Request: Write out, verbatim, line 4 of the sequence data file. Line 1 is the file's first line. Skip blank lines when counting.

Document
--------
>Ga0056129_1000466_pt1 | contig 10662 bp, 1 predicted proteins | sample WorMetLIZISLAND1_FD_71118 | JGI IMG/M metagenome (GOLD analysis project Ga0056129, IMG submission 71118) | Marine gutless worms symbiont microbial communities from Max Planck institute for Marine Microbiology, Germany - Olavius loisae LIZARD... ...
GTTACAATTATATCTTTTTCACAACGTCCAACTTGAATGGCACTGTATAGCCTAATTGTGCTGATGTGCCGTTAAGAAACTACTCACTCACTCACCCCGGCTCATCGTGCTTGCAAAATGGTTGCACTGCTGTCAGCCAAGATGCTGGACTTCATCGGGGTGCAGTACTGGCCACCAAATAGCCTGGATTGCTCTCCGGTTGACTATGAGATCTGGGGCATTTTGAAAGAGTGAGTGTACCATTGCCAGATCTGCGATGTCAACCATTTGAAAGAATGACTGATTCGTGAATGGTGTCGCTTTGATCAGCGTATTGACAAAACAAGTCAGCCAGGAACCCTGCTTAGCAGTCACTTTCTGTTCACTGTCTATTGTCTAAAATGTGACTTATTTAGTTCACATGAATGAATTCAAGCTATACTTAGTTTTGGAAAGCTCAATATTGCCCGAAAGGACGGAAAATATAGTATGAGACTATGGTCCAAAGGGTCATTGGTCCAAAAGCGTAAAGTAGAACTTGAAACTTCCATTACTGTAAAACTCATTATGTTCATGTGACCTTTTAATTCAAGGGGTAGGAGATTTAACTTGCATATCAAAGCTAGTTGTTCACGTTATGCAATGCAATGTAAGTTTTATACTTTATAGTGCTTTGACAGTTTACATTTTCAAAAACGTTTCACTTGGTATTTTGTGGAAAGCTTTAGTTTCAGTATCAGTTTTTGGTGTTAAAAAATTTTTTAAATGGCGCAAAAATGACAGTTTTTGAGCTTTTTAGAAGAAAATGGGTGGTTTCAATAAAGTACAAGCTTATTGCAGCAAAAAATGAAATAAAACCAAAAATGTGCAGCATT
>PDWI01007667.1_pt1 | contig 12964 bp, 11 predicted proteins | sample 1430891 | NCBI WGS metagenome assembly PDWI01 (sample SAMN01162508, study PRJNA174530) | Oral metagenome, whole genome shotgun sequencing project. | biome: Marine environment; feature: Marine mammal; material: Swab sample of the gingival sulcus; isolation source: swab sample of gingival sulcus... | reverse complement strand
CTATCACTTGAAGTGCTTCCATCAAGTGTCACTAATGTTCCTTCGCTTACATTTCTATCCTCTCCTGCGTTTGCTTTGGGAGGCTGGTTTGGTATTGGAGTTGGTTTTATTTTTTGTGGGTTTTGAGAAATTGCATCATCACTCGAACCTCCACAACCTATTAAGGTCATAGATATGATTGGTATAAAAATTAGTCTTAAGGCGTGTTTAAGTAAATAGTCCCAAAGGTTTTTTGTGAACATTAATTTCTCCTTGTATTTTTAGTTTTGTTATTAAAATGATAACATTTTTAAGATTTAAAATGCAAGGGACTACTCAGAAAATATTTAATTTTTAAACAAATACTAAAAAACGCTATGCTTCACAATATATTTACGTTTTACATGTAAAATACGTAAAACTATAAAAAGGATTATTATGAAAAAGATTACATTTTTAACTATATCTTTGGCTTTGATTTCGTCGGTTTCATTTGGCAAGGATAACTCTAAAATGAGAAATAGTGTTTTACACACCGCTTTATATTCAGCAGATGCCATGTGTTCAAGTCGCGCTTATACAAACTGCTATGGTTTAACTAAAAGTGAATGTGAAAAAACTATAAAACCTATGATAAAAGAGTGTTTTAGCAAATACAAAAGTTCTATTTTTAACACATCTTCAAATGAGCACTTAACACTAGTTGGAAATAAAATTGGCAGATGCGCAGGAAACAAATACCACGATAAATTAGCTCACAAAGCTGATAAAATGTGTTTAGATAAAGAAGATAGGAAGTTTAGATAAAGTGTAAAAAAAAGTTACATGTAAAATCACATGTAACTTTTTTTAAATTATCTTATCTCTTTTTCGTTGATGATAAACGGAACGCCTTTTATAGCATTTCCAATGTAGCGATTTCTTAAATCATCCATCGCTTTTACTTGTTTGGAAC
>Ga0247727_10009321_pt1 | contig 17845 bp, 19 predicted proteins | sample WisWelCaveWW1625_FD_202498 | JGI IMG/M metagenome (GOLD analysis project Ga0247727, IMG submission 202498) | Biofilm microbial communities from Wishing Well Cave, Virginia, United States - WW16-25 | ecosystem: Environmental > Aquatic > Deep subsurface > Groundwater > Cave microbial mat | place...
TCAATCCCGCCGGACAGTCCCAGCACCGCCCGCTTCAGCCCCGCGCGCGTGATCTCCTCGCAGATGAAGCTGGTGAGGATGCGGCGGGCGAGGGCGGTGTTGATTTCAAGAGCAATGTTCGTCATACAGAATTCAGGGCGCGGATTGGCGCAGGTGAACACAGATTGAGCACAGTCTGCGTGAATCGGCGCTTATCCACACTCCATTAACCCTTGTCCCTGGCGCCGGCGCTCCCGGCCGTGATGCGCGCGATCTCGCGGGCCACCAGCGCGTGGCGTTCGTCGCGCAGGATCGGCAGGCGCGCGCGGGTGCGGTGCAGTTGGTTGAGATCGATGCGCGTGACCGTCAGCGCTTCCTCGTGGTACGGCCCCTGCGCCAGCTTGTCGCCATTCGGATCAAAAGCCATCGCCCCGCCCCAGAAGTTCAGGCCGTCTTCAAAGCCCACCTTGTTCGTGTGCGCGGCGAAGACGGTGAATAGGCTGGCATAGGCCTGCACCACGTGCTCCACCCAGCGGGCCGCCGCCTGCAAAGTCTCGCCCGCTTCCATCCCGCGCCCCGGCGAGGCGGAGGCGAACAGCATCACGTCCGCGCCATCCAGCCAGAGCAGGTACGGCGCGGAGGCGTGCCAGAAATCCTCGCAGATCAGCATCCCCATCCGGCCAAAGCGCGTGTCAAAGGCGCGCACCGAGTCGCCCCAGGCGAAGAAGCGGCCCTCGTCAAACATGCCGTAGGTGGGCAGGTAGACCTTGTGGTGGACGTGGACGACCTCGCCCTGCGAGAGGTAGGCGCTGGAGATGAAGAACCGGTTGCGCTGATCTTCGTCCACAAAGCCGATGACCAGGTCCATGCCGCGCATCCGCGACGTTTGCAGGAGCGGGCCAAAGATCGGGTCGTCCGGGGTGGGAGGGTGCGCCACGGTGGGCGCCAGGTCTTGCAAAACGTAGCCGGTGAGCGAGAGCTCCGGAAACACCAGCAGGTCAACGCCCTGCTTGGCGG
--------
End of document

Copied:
CTATCACTTGAAGTGCTTCCATCAAGTGTCACTAATGTTCCTTCGCTTACATTTCTATCCTCTCCTGCGTTTGCTTTGGGAGGCTGGTTTGGTATTGGAGTTGGTTTTATTTTTTGTGGGTTTTGAGAAATTGCATCATCACTCGAACCTCCACAACCTATTAAGGTCATAGATATGATTGGTATAAAAATTAGTCTTAAGGCGTGTTTAAGTAAATAGTCCCAAAGGTTTTTTGTGAACATTAATTTCTCCTTGTATTTTTAGTTTTGTTATTAAAATGATAACATTTTTAAGATTTAAAATGCAAGGGACTACTCAGAAAATATTTAATTTTTAAACAAATACTAAAAAACGCTATGCTTCACAATATATTTACGTTTTACATGTAAAATACGTAAAACTATAAAAAGGATTATTATGAAAAAGATTACATTTTTAACTATATCTTTGGCTTTGATTTCGTCGGTTTCATTTGGCAAGGATAACTCTAAAATGAGAAATAGTGTTTTACACACCGCTTTATATTCAGCAGATGCCATGTGTTCAAGTCGCGCTTATACAAACTGCTATGGTTTAACTAAAAGTGAATGTGAAAAAACTATAAAACCTATGATAAAAGAGTGTTTTAGCAAATACAAAAGTTCTATTTTTAACACATCTTCAAATGAGCACTTAACACTAGTTGGAAATAAAATTGGCAGATGCGCAGGAAACAAATACCACGATAAATTAGCTCACAAAGCTGATAAAATGTGTTTAGATAAAGAAGATAGGAAGTTTAGATAAAGTGTAAAAAAAAGTTACATGTAAAATCACATGTAACTTTTTTTAAATTATCTTATCTCTTTTTCGTTGATGATAAACGGAACGCCTTTTATAGCATTTCCAATGTAGCGATTTCTTAAATCATCCATCGCTTTTACTTGTTTGGAAC